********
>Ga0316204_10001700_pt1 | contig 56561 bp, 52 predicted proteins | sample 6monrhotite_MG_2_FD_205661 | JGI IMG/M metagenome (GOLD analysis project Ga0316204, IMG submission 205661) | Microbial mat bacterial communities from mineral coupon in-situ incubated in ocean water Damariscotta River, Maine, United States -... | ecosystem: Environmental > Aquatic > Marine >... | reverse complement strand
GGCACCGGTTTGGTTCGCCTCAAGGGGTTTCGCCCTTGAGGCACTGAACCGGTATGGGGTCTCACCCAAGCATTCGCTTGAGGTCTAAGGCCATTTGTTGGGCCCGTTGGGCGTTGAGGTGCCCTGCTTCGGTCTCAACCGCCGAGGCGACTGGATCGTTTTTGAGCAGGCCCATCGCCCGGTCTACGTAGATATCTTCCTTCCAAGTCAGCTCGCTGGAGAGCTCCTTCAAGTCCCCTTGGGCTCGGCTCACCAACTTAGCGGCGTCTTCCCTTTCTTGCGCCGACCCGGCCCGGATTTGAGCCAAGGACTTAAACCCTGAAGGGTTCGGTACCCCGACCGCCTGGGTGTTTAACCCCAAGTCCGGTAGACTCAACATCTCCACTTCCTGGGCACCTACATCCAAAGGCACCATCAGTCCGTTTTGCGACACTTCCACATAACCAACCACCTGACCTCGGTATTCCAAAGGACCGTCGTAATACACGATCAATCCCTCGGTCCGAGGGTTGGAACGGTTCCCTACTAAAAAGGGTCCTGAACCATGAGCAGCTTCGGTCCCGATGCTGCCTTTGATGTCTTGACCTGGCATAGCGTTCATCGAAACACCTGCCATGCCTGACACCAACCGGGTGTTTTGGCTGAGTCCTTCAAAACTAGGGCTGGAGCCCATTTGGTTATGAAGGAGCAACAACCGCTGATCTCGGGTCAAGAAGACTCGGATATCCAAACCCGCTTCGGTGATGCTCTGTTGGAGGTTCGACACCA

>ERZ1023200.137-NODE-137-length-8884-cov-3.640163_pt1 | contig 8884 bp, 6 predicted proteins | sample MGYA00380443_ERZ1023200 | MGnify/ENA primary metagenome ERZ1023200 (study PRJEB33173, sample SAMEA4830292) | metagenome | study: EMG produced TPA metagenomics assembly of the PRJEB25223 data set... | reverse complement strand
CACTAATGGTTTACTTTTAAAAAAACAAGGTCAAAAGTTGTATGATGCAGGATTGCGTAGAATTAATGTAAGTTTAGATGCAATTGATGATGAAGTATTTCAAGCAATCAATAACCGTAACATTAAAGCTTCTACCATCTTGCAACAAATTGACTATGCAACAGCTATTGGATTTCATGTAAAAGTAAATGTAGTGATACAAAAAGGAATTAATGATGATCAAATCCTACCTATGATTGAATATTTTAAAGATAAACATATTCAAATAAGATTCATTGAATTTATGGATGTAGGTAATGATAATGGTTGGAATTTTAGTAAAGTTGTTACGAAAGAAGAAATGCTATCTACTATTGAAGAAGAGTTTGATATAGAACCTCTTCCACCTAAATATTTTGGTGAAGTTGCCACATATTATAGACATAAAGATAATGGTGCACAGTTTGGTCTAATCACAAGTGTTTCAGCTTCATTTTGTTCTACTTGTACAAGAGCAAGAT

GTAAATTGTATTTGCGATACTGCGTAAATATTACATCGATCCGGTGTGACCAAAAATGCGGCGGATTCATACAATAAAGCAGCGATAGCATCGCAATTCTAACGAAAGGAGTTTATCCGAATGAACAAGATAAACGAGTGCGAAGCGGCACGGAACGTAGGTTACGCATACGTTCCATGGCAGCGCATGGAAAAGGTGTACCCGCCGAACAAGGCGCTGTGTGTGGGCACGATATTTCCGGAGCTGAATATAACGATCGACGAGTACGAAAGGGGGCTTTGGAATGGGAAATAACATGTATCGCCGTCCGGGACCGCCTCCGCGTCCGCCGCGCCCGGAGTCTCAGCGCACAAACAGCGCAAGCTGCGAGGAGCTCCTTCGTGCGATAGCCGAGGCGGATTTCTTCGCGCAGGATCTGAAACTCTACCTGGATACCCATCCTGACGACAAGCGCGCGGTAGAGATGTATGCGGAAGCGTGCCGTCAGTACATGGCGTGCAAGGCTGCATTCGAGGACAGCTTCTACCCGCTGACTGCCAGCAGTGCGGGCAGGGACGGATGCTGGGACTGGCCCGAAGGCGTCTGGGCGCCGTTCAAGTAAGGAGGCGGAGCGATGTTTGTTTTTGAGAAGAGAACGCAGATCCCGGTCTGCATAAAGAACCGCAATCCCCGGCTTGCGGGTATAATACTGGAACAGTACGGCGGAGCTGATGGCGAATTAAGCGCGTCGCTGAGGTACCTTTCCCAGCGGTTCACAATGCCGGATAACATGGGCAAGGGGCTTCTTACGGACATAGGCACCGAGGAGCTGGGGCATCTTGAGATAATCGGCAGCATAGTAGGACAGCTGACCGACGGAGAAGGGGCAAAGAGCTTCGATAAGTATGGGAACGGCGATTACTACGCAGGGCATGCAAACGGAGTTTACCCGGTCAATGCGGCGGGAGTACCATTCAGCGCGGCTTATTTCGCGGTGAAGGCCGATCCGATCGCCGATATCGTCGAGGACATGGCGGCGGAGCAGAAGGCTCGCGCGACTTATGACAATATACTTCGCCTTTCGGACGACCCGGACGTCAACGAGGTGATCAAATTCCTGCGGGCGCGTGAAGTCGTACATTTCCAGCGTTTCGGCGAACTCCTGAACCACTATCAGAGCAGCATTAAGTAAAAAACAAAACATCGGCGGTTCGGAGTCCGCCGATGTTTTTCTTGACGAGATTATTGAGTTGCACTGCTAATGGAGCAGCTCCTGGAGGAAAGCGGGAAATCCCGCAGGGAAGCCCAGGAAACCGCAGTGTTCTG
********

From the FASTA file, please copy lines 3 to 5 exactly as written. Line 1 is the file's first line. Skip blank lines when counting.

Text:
>ERZ1023200.137-NODE-137-length-8884-cov-3.640163_pt1 | contig 8884 bp, 6 predicted proteins | sample MGYA00380443_ERZ1023200 | MGnify/ENA primary metagenome ERZ1023200 (study PRJEB33173, sample SAMEA4830292) | metagenome | study: EMG produced TPA metagenomics assembly of the PRJEB25223 data set... | reverse complement strand
CACTAATGGTTTACTTTTAAAAAAACAAGGTCAAAAGTTGTATGATGCAGGATTGCGTAGAATTAATGTAAGTTTAGATGCAATTGATGATGAAGTATTTCAAGCAATCAATAACCGTAACATTAAAGCTTCTACCATCTTGCAACAAATTGACTATGCAACAGCTATTGGATTTCATGTAAAAGTAAATGTAGTGATACAAAAAGGAATTAATGATGATCAAATCCTACCTATGATTGAATATTTTAAAGATAAACATATTCAAATAAGATTCATTGAATTTATGGATGTAGGTAATGATAATGGTTGGAATTTTAGTAAAGTTGTTACGAAAGAAGAAATGCTATCTACTATTGAAGAAGAGTTTGATATAGAACCTCTTCCACCTAAATATTTTGGTGAAGTTGCCACATATTATAGACATAAAGATAATGGTGCACAGTTTGGTCTAATCACAAGTGTTTCAGCTTCATTTTGTTCTACTTGTACAAGAGCAAGAT

GTAAATTGTATTTGCGATACTGCGTAAATATTACATCGATCCGGTGTGACCAAAAATGCGGCGGATTCATACAATAAAGCAGCGATAGCATCGCAATTCTAACGAAAGGAGTTTATCCGAATGAACAAGATAAACGAGTGCGAAGCGGCACGGAACGTAGGTTACGCATACGTTCCATGGCAGCGCATGGAAAAGGTGTACCCGCCGAACAAGGCGCTGTGTGTGGGCACGATATTTCCGGAGCTGAATATAACGATCGACGAGTACGAAAGGGGGCTTTGGAATGGGAAATAACATGTATCGCCGTCCGGGACCGCCTCCGCGTCCGCCGCGCCCGGAGTCTCAGCGCACAAACAGCGCAAGCTGCGAGGAGCTCCTTCGTGCGATAGCCGAGGCGGATTTCTTCGCGCAGGATCTGAAACTCTACCTGGATACCCATCCTGACGACAAGCGCGCGGTAGAGATGTATGCGGAAGCGTGCCGTCAGTACATGGCGTGCAAGGCTGCATTCGAGGACAGCTTCTACCCGCTGACTGCCAGCAGTGCGGGCAGGGACGGATGCTGGGACTGGCCCGAAGGCGTCTGGGCGCCGTTCAAGTAAGGAGGCGGAGCGATGTTTGTTTTTGAGAAGAGAACGCAGATCCCGGTCTGCATAAAGAACCGCAATCCCCGGCTTGCGGGTATAATACTGGAACAGTACGGCGGAGCTGATGGCGAATTAAGCGCGTCGCTGAGGTACCTTTCCCAGCGGTTCACAATGCCGGATAACATGGGCAAGGGGCTTCTTACGGACATAGGCACCGAGGAGCTGGGGCATCTTGAGATAATCGGCAGCATAGTAGGACAGCTGACCGACGGAGAAGGGGCAAAGAGCTTCGATAAGTATGGGAACGGCGATTACTACGCAGGGCATGCAAACGGAGTTTACCCGGTCAATGCGGCGGGAGTACCATTCAGCGCGGCTTATTTCGCGGTGAAGGCCGATCCGATCGCCGATATCGTCGAGGACATGGCGGCGGAGCAGAAGGCTCGCGCGACTTATGACAATATACTTCGCCTTTCGGACGACCCGGACGTCAACGAGGTGATCAAATTCCTGCGGGCGCGTGAAGTCGTACATTTCCAGCGTTTCGGCGAACTCCTGAACCACTATCAGAGCAGCATTAAGTAAAAAACAAAACATCGGCGGTTCGGAGTCCGCCGATGTTTTTCTTGACGAGATTATTGAGTTGCACTGCTAATGGAGCAGCTCCTGGAGGAAAGCGGGAAATCCCGCAGGGAAGCCCAGGAAACCGCAGTGTTCTG